Acetes as a Keystone Species in the Fishery and Trophic Ecosystem Along Northeastern Arabian Sea

Vase, Vinay Kumar and Mohammed Koya, K and Dash, Gyanaranjan and Dash, Swatipriyanka Sen and Sreenath, K R and Divu, D and Kumar, Rajan and Rahangdale, Shikha and Pradhan, Rajesh Kumar and Abdul Azeez, P and Sukhadane, Kapil S and Gohel, Jayashree (2021) Acetes as a Keystone Species in the Fishery and Trophic Ecosystem Along Northeastern Arabian Sea. Thalassas: An International Journal of Marine Sciences. ISSN 0212-5919

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    Abstract

    Diet composition of nine commercially exploited fishery resources which contributes 55–60% of the total fish landings in the northwest coast of India were analyzed in this study. Gut content analysis of the selected fish groups has shown significant variations in the prey composition and predator preference on a prey item. The diet matrix revealed Acetes sp. (32.74%) as a key and common shared prey item, followed by mesopelagic fishes (30.51%), other shrimps (11.00%), digested material (7.42%), crabs (4.03%) and cephalopods (2.77%), etc. In this study, Acetes sp was considered as a proxy for the non-penaeid prawns due to its significant contribution (92%) to the total non-penaeid landings. Targeted exploitation of Acetes sp. has intensified recently (from 0.44 lakh t in 2004 to 1.40 lakh t in 2018) with an average annual growth rate of 11.2% due to the demand from fish meal plants. By considering its ecological and fishery importance, Acetes sp. should be considered as keystone species in the ecosystem. The Schaefer surplus production model was used to calculate the Biological Reference Points (BRPs) and model parameters MSY, FMSY, r, EMSY, and K. The model fit was fair (R2 = 0.630) and significantly positive correlation was observed between CPUEobserved and CPUEmodel. The estimated optimum exploitation limits (p < 0.05) for the fishery were Maximum Sustainable Yield (MSY) as 1.20 lakh t and fishing effort required to harvest MSY (EMSY) as 51.30 lakh fishing hours. However, the recent exploitation yield and fishing effort are beyond the optimum exploitation limits. Further increase in exploitation of the resources may hamper the sustainability of the stocks and may lead to detrimental impact on the trophic interactions of the fishery resources. Technical interventions are needed in the field of post-harvest and value addition for attaining fair economic returns from the harvest which at present forms a low-value high-volume fishery. Sustainable exploitation and management measures need to be introduced and implemented for the Acetes sp. in order to sustain the stocks and to maintain the integrity of the fishery ecosystem.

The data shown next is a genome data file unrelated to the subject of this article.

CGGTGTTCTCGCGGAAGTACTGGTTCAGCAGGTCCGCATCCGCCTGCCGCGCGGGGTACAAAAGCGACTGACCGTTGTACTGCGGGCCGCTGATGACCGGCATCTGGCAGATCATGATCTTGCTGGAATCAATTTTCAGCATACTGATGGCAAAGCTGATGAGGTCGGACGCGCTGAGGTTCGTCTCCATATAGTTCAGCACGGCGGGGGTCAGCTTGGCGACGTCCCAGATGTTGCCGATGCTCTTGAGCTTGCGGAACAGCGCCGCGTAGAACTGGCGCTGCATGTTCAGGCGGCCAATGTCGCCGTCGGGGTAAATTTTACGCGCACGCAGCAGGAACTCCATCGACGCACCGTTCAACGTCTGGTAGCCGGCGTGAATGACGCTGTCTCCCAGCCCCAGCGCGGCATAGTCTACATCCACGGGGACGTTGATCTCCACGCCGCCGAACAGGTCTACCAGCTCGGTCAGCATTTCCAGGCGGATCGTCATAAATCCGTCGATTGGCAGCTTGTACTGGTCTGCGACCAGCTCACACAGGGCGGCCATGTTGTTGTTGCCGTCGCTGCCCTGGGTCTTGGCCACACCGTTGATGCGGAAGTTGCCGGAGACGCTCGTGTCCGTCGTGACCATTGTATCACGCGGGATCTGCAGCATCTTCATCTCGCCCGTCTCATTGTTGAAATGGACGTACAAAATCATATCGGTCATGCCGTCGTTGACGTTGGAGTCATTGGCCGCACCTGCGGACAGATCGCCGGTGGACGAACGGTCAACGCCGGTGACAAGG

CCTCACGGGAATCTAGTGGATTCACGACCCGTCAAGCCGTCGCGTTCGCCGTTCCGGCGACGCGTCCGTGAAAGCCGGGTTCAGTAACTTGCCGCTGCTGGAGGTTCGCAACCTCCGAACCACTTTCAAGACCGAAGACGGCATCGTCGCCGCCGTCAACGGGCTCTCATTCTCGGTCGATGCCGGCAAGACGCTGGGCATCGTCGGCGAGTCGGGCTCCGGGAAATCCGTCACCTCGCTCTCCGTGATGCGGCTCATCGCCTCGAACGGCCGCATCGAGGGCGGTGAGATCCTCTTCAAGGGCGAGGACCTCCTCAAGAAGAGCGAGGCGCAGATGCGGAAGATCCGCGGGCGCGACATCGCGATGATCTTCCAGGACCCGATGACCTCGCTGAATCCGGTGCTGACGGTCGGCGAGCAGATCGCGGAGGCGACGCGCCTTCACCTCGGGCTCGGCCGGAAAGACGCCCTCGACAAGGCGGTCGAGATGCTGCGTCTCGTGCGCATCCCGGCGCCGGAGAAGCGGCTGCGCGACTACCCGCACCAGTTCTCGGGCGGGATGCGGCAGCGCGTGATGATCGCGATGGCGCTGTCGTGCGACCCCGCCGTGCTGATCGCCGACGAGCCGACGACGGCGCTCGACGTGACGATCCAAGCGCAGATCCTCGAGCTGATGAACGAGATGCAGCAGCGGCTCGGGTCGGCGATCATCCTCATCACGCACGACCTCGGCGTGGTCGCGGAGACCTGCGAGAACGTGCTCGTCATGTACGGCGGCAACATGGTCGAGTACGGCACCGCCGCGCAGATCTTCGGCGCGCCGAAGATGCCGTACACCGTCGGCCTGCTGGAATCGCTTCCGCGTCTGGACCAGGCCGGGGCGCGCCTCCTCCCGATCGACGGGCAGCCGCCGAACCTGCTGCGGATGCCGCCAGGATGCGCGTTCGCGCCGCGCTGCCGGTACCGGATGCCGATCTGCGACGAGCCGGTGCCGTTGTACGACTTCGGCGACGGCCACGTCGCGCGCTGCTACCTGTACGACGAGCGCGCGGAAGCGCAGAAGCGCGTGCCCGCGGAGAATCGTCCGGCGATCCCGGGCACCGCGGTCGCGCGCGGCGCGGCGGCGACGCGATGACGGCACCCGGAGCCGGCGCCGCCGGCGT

Item Type: Article
    Uncontrolled Keywords: Diet matrix; Surplus production model; Acetes sp.; Multivariate analysis; Arabian Sea
    Subjects: Marine Ecosystems
    Divisions: CMFRI-Veraval
    CMFRI-Kochi > Biodiversity
    Subject Area > CMFRI > CMFRI-Kochi > Biodiversity
    CMFRI-Kochi > Biodiversity
    Subject Area > CMFRI-Kochi > Biodiversity
    Depositing User: Arun Surendran
    Date Deposited: 08 Feb 2021 05:25
    Last Modified: 08 Feb 2021 05:25
    URI: http://eprints.cmfri.org.in/id/eprint/14858

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